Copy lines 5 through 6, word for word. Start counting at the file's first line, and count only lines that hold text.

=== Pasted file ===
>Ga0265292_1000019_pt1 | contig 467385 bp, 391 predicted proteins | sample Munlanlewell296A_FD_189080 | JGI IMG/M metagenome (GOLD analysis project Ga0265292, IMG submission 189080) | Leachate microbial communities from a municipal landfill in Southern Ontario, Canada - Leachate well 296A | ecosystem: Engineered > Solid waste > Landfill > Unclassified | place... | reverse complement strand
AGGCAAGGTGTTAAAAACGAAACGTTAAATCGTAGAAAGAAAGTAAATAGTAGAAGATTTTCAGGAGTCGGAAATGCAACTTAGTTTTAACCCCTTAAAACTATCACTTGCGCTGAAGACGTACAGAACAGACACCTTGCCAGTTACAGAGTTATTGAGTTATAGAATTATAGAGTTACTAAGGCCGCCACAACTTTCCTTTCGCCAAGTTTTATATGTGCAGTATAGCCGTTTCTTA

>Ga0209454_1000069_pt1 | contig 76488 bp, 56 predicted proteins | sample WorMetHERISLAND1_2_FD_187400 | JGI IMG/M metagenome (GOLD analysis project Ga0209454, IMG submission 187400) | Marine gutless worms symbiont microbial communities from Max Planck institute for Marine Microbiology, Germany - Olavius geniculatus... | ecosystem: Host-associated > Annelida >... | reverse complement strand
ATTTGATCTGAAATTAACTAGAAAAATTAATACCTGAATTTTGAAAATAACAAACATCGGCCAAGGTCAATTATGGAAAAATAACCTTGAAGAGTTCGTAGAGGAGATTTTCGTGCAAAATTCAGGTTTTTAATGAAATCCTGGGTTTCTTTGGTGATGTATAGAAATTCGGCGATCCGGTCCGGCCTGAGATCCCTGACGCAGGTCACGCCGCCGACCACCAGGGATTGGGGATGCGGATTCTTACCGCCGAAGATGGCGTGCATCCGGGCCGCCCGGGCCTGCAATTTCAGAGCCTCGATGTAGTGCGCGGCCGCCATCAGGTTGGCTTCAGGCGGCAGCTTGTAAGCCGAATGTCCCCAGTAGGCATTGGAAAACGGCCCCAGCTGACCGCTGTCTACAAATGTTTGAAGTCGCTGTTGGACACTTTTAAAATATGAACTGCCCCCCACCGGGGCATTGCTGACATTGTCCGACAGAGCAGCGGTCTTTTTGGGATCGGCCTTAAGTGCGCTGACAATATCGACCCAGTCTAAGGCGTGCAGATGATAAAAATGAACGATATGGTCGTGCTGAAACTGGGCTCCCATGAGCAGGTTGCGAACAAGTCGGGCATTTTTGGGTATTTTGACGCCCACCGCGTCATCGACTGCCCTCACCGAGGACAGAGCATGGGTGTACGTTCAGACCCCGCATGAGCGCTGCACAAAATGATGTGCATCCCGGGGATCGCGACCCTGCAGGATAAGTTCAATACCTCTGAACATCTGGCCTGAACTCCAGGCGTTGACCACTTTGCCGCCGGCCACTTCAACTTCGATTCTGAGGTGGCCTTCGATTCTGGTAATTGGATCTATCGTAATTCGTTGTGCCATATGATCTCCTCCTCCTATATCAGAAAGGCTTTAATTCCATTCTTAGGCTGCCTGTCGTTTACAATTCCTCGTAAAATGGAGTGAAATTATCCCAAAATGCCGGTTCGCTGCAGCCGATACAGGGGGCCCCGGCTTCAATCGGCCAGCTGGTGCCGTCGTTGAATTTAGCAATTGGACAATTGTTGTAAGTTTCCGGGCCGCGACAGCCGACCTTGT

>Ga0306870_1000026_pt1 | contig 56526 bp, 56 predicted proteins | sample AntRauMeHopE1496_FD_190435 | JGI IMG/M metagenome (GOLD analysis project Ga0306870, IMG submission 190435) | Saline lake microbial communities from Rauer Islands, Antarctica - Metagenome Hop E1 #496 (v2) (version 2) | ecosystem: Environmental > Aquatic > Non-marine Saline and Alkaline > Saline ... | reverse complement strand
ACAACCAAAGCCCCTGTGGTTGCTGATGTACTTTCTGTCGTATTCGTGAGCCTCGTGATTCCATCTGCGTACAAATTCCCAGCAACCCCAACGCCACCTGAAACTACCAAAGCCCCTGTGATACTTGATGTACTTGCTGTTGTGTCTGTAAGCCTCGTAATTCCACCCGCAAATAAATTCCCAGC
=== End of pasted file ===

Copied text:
>Ga0306870_1000026_pt1 | contig 56526 bp, 56 predicted proteins | sample AntRauMeHopE1496_FD_190435 | JGI IMG/M metagenome (GOLD analysis project Ga0306870, IMG submission 190435) | Saline lake microbial communities from Rauer Islands, Antarctica - Metagenome Hop E1 #496 (v2) (version 2) | ecosystem: Environmental > Aquatic > Non-marine Saline and Alkaline > Saline ... | reverse complement strand
ACAACCAAAGCCCCTGTGGTTGCTGATGTACTTTCTGTCGTATTCGTGAGCCTCGTGATTCCATCTGCGTACAAATTCCCAGCAACCCCAACGCCACCTGAAACTACCAAAGCCCCTGTGATACTTGATGTACTTGCTGTTGTGTCTGTAAGCCTCGTAATTCCACCCGCAAATAAATTCCCAGC